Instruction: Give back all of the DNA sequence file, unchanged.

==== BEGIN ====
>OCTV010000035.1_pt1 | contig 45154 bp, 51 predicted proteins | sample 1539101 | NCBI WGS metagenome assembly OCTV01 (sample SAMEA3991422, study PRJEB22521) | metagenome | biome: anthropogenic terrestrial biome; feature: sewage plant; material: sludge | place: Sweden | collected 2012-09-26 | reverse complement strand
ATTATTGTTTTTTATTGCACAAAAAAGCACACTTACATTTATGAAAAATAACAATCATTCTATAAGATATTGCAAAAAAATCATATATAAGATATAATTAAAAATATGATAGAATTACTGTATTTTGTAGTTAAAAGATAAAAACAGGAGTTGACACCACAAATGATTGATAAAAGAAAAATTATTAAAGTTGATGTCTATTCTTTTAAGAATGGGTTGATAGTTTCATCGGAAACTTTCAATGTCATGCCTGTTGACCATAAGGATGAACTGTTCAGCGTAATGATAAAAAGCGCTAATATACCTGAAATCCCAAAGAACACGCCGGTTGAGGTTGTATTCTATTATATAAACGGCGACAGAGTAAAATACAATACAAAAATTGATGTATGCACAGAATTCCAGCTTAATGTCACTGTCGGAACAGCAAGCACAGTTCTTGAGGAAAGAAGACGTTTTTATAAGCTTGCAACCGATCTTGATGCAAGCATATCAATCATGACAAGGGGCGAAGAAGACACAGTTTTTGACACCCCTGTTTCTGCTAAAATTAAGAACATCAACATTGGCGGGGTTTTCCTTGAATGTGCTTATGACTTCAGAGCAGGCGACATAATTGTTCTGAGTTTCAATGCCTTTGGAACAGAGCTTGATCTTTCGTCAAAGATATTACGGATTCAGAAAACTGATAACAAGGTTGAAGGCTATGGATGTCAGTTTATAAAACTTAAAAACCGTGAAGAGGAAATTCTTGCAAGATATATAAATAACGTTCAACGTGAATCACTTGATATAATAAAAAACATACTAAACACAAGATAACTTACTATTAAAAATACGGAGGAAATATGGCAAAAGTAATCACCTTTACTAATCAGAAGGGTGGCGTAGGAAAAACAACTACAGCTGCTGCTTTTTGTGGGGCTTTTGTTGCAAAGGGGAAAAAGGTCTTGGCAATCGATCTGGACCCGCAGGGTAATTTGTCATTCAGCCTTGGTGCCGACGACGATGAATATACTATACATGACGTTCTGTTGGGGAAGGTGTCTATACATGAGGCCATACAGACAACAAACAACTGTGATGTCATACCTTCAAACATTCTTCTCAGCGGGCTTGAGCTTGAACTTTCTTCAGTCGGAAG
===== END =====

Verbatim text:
>OCTV010000035.1_pt1 | contig 45154 bp, 51 predicted proteins | sample 1539101 | NCBI WGS metagenome assembly OCTV01 (sample SAMEA3991422, study PRJEB22521) | metagenome | biome: anthropogenic terrestrial biome; feature: sewage plant; material: sludge | place: Sweden | collected 2012-09-26 | reverse complement strand
ATTATTGTTTTTTATTGCACAAAAAAGCACACTTACATTTATGAAAAATAACAATCATTCTATAAGATATTGCAAAAAAATCATATATAAGATATAATTAAAAATATGATAGAATTACTGTATTTTGTAGTTAAAAGATAAAAACAGGAGTTGACACCACAAATGATTGATAAAAGAAAAATTATTAAAGTTGATGTCTATTCTTTTAAGAATGGGTTGATAGTTTCATCGGAAACTTTCAATGTCATGCCTGTTGACCATAAGGATGAACTGTTCAGCGTAATGATAAAAAGCGCTAATATACCTGAAATCCCAAAGAACACGCCGGTTGAGGTTGTATTCTATTATATAAACGGCGACAGAGTAAAATACAATACAAAAATTGATGTATGCACAGAATTCCAGCTTAATGTCACTGTCGGAACAGCAAGCACAGTTCTTGAGGAAAGAAGACGTTTTTATAAGCTTGCAACCGATCTTGATGCAAGCATATCAATCATGACAAGGGGCGAAGAAGACACAGTTTTTGACACCCCTGTTTCTGCTAAAATTAAGAACATCAACATTGGCGGGGTTTTCCTTGAATGTGCTTATGACTTCAGAGCAGGCGACATAATTGTTCTGAGTTTCAATGCCTTTGGAACAGAGCTTGATCTTTCGTCAAAGATATTACGGATTCAGAAAACTGATAACAAGGTTGAAGGCTATGGATGTCAGTTTATAAAACTTAAAAACCGTGAAGAGGAAATTCTTGCAAGATATATAAATAACGTTCAACGTGAATCACTTGATATAATAAAAAACATACTAAACACAAGATAACTTACTATTAAAAATACGGAGGAAATATGGCAAAAGTAATCACCTTTACTAATCAGAAGGGTGGCGTAGGAAAAACAACTACAGCTGCTGCTTTTTGTGGGGCTTTTGTTGCAAAGGGGAAAAAGGTCTTGGCAATCGATCTGGACCCGCAGGGTAATTTGTCATTCAGCCTTGGTGCCGACGACGATGAATATACTATACATGACGTTCTGTTGGGGAAGGTGTCTATACATGAGGCCATACAGACAACAAACAACTGTGATGTCATACCTTCAAACATTCTTCTCAGCGGGCTTGAGCTTGAACTTTCTTCAGTCGGAAG